The reinvented Charlie Wilson

The veteran R&B singer comes to the Lyric in a gospel play

Music

November 24, 2005|By RASHOD D. OLLISON | RASHOD D. OLLISON,SUN POP MUSIC CRITIC

Charlie Wilson may end the statement with an infectious, high-pitched giggle, but he's only half-joking.

"I'm the king of R&B," the singer-songwriter says. "Bobby Brown ain't been showing up lately."

Wilson is calling from his cell phone inside Chicago's O'Hare International Airport, where he's waiting for his flight to an engagement in Indiana. With a new, well-received solo album riding the charts, the R. Kelly-produced Charlie, Last Name Wilson, the Gap Band lead singer may be on to something. If you consider the major influence he's had on male R&B singers of the hip-hop era (Kelly, Aaron Hall and Keith Sweat chief among them), then the gregarious Oklahoma native may be the prime candidate for the throne.

Wilson sings in the gospel stage play Why Good Girls Like Bad Boyz at the Lyric Opera House Tuesday through Dec. 4.

On his latest album, whose title track has been a mainstay on urban radio for months, the performer's melismatic, Stevie Wonder-influenced vocals are placed in synthetic, hip-hop-splashed productions. The set is spotted with guest appearances by much younger performers such as Twista, will.i.am of the Black-Eyed Peas, Snoop Dogg, even Justin Timberlake. But Wilson is never lost in the mix, blazing the sometimes-lackluster material with the soul fire that kept the Gap Band in the Top 10 during the late '70s and early '80s.

"Working with R. Kelly and the younger artists reminded me how to take chances," Wilson says. "I never would have sung so many words in a lyric. I didn't want to lose old fans, but I'm gaining new ones. I had to understand that I wasn't cutting a Gap Band record. I could go to the edge, so to speak."

With its beat-driven arrangements and rap cameos, Charlie, Last Name Wilson is much slicker than the work Wilson does with his brothers Ronnie and Robert of the Gap Band. The funk factor is virtually nonexistent, and Wilson is transformed into a cornrows-wearing mack daddy. On just about every track, especially on the title cut, Wilson epitomizes the flashy older guy in the club, the one trying to woo the young honeys with his smoothed-out game.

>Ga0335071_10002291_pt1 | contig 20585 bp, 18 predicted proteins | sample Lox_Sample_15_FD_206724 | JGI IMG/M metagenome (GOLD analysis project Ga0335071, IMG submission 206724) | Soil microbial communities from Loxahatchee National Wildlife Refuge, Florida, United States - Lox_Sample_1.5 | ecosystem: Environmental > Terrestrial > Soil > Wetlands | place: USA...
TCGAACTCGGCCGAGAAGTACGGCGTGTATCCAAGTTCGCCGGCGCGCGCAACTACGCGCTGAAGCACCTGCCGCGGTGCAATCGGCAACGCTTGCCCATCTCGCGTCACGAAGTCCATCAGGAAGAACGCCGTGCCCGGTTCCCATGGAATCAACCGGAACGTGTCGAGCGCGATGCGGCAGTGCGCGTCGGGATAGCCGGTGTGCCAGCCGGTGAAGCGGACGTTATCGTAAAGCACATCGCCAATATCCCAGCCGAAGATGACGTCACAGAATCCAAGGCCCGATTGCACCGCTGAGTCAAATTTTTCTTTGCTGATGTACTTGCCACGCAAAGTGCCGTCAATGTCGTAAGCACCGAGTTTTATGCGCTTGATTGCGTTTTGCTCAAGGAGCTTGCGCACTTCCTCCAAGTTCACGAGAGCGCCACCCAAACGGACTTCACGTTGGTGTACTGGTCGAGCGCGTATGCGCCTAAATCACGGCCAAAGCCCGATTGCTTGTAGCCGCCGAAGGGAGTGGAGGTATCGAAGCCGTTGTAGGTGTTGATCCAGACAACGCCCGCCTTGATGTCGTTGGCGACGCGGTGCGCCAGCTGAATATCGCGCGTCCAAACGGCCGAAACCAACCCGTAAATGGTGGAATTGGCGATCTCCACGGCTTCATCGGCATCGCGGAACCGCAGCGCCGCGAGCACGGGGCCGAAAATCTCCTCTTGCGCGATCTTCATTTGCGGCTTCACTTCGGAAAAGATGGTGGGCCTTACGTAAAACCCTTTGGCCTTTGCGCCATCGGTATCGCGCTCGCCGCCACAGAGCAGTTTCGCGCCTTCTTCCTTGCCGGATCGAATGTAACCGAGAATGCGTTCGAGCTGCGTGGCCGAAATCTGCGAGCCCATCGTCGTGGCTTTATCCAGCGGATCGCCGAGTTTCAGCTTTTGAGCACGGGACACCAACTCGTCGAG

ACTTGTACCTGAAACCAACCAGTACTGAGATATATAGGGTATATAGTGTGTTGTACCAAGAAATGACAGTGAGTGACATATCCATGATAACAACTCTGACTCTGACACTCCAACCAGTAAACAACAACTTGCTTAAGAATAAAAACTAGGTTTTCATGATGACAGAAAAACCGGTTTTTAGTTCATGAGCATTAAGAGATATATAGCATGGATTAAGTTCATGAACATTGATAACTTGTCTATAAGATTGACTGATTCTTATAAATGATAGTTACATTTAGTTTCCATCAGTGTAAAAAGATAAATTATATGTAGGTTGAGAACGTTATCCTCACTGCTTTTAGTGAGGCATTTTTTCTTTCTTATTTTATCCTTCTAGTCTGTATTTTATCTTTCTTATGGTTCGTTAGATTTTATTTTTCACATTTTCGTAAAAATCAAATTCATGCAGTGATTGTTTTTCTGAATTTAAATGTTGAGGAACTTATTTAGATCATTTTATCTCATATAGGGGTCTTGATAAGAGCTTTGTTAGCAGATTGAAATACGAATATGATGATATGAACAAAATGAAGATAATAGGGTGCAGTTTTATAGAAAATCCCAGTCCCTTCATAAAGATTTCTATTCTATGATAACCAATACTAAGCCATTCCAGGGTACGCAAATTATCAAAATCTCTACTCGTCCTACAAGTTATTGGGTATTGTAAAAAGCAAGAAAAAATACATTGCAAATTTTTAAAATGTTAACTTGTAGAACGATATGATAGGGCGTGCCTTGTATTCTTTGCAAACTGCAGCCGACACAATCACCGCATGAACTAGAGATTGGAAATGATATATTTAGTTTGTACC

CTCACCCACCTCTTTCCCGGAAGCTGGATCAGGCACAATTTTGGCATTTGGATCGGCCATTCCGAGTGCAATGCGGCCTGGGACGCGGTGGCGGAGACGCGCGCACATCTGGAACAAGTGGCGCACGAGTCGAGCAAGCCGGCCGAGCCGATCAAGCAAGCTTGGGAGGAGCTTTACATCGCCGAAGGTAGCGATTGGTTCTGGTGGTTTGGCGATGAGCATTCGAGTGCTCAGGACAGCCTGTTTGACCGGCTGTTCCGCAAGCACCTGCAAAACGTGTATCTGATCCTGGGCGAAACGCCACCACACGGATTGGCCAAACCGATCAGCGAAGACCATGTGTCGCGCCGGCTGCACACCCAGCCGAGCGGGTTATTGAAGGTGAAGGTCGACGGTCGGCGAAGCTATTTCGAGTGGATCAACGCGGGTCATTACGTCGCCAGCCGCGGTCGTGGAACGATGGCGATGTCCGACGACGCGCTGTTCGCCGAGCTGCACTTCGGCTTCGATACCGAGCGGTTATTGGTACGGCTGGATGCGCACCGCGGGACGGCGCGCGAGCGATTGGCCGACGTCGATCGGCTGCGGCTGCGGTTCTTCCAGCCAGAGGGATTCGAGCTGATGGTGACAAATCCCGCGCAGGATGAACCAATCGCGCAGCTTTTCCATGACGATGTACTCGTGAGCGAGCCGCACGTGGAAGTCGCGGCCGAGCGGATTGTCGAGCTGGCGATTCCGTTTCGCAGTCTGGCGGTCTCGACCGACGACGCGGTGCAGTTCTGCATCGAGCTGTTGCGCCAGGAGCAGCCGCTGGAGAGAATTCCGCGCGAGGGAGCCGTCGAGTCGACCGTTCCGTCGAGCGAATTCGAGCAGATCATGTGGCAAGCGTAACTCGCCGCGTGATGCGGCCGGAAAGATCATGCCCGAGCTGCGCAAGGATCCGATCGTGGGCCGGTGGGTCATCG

"Hey, it's hard in this business," Wilson says. "It's hard because a lot of programmers want to tell me I'm too old to be on the radio. You have to reinvent. If some young kid programmer don't like your record, it don't get played. I'm too old? It's crazy."

The singer, who founded the Gap Band with his brothers in the early '70s, doesn't divulge his age. "I'm ageless," he says. "It doesn't do nothing but toy with your mind when you think about your age, man. Ain't nothing old about me."

Wilson's hits with the Gap Band - "Outstanding," "Yearning For Your Love," "I Don't Believe You Want to Get Up and Dance (Oops, Up Side Your Head)" - are frequently sampled on modern R&B and hip-hop songs. Signed to Jive Records, he's one of the few funk-era vocalists on a major label these days. His peers - Michael Henderson, Teddy Pendergrass, Jeffrey Osborne - are either largely inactive or recording for small, independent labels.

"I've got a Jive behind me, so that makes a difference," Wilson says. "I can name a lot of huge stars from yesterday who ain't getting no love from the industry, which is sad. I feel lucky 'cause it's rough out here."

When Wilson isn't playing solo dates or shows with his brothers around the world, he's at home on his 20-acre ranch in Acton, Calif. "It's a cool, little country town," he says. "It's quiet as hell. It has a studio, a guesthouse. It's my getaway spot."

Mahin, Wilson's wife of 11 years, travels with the busy singer. These days, Wilson says he's much more focused on his career. He has long given up the hard party life and the recreational drug use that came with it.

"Yeah, man, my wife is everywhere I go," Wilson says. "She makes sure I stay out of trouble. I need to, 'cause it's easy to get into trouble on the road. That was my problem in the '80s."

As the self-proclaimed king of R&B, he has to exude a more evolved, respectable image.

"Hey, I have to put it down for the kids," Wilson says. "I can give you the funk, anything you want if I can get in the door."

rashod.ollison@baltsun.com

See Charlie Wilson in "Why Good Girls Like Bad Boyz" at the Lyric Opera House, 140 W. Mount Royal Ave., Tuesday through Dec. 4. Tickets are $26 and are available through Ticketmaster by calling 410-547-SEAT or visiting ticketmaster.com.

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